The Los Angeles City Council voted Friday to develop an “emergency” plan aimed at immediately sheltering all of the city’s homeless individuals who are still living out in the open, including those in tents, mobile homes and on sidewalks.
At last count, more than 25,000 of the city’s 34,000 homeless individuals are unsheltered.
The effort comes as the council this week also pledged to build 222 units of permanent housing for homeless individuals in each of the city’s 15 council districts by 2020.
But while that happens, city leaders say temporary shelters are also needed to more quickly put roofs over people’s heads. And they want to do it by the end of the year.
The council approved a motion Friday requesting that the countywide Los Angeles Homeless Services Authority develop a “framework of an Emergency Response to Homelessness Plan, outlining what steps and what funds would be required to provide an alternative to encampments for 100 percent of the Los Angeles homeless population by December 31, 2018.”
“Los Angeles must provide genuine alternatives to sidewalk encampments — urgently,” the authors of the motion wrote.
They argued that the response to Los Angeles’ homelessness crisis should be similar to what is routinely done when a natural disaster occurs, pointing to the shelters offered to residents who were displaced by recent wildfires.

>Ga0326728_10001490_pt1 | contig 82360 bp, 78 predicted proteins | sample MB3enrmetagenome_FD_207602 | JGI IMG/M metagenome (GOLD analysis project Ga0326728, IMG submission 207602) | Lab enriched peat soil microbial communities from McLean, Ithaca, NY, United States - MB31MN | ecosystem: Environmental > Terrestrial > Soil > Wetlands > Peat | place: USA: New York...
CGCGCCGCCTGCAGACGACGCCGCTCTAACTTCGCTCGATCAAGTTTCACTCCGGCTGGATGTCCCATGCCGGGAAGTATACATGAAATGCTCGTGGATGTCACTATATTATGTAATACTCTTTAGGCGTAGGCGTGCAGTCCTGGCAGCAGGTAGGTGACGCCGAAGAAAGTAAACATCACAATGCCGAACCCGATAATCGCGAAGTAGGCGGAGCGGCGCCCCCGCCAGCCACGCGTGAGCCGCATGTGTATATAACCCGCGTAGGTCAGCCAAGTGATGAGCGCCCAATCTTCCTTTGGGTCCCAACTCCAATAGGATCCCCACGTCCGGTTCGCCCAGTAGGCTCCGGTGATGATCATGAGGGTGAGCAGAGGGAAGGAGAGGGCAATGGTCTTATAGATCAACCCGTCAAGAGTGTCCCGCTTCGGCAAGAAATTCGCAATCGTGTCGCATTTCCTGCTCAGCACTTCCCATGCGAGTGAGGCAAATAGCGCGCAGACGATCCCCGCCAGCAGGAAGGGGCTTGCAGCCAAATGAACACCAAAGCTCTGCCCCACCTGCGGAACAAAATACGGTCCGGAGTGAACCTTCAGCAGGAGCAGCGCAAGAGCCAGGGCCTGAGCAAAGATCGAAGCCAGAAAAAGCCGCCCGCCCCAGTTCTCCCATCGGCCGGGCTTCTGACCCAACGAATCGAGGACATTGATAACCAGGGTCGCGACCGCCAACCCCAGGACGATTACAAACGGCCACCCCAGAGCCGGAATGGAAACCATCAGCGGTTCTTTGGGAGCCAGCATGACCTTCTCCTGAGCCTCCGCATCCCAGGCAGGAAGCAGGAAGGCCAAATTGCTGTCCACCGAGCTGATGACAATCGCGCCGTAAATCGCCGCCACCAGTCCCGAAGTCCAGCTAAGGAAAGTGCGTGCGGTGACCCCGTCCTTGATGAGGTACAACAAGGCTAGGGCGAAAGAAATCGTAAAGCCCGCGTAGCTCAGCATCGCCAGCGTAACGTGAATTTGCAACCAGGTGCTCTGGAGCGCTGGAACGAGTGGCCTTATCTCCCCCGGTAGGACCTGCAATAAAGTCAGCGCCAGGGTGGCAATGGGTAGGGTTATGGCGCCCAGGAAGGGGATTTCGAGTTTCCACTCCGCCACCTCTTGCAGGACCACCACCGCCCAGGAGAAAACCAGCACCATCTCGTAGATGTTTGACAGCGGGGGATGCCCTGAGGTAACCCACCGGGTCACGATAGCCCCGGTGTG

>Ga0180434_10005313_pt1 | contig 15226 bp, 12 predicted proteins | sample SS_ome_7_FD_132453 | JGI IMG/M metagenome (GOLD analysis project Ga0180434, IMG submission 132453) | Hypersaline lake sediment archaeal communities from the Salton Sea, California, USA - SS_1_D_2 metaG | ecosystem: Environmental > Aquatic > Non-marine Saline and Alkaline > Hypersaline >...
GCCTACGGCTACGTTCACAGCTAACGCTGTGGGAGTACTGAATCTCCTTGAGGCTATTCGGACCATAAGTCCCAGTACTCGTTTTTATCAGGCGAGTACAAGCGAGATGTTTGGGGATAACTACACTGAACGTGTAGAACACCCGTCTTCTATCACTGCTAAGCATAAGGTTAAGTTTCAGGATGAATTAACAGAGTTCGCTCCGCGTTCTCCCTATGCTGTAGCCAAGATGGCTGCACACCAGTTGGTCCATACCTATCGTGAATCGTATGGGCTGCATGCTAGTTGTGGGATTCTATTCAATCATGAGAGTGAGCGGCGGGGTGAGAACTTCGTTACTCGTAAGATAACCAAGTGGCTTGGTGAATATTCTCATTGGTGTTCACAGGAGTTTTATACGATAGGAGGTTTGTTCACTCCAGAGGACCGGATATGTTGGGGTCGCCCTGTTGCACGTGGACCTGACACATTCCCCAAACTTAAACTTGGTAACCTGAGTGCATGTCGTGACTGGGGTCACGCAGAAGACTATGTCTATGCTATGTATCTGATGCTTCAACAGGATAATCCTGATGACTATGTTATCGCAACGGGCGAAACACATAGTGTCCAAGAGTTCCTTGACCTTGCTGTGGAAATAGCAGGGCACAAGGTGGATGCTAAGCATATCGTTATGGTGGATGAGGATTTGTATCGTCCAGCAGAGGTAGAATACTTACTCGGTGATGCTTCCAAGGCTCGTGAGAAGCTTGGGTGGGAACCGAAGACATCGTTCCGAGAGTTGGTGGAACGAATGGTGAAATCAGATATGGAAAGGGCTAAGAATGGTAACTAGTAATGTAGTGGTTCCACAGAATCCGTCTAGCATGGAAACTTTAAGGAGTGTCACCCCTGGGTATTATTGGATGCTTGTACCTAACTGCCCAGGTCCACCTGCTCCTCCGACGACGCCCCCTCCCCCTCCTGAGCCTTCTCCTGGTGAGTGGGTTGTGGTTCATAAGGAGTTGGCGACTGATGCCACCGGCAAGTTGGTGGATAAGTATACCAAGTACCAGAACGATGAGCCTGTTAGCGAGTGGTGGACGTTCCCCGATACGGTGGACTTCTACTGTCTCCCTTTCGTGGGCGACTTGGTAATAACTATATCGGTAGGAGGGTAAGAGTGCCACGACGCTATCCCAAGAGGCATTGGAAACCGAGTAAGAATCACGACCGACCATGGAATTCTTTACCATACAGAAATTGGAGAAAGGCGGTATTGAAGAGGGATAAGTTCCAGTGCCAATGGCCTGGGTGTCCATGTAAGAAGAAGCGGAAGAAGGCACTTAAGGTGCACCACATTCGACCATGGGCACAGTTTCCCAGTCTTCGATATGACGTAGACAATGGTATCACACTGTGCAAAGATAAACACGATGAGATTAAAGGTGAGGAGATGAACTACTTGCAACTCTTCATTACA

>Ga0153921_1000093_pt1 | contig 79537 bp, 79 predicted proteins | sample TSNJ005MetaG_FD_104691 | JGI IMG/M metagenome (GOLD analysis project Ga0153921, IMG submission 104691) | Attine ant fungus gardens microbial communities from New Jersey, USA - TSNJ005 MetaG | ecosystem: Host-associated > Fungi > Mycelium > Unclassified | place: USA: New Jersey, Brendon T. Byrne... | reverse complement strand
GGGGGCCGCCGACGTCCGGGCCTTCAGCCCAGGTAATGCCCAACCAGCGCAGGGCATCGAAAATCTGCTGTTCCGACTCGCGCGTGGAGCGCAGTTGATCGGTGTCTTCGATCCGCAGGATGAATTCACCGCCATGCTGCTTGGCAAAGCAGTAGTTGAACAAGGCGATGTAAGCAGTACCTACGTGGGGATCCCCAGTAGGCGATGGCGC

“Victims of natural disasters are not left to sleep under tents and cardboard on our streets, but refugees from economic hardship, gentrification, a housing shortage, domestic violence, sexual abuse, addiction and mental illness are left to fend for themselves in the elements,” they wrote. “That is unacceptable and intolerable.”
The motion also calls on city staffers to bring back a “comprehensive list of every public facility in the city of Los Angeles legally eligible to be used to provide shelter, temporary housing, or safe parking.”
The council called for the reports to be brought back to them within 14 days.
The move also comes as city leaders have been under pressure to provide more immediate shelter and assistance to the homeless, who are frequently uprooted and shifted around the city as a result of growing requests by some residents demanding that the encampments be cleared away by sanitation officials.
Advocates for the homeless complain that even as the cleanups occur, there are no shelters for those living in the encampments to go to, especially in the San Fernando Valley and other areas where the crisis has spread to in recent years.
And while there has been slow progress in building shelters and other facilities, often for fear that there would be community opposition, city leaders have consistently ramped up funding for encampment cleanups.
The council this week approved an additional $669,483 on top of this year’s existing $13.7 million, to immediately pay for overtime hours for Clean Streets LA crews and add staff to one HOPE team, which is tasked with carrying out enforcement the city’s 56.11 law that prohibits storage of property in public places. A similar funding increase was made the previous year, when the sanitation department said they had run out of funding to clean up encampments well before the year was over.
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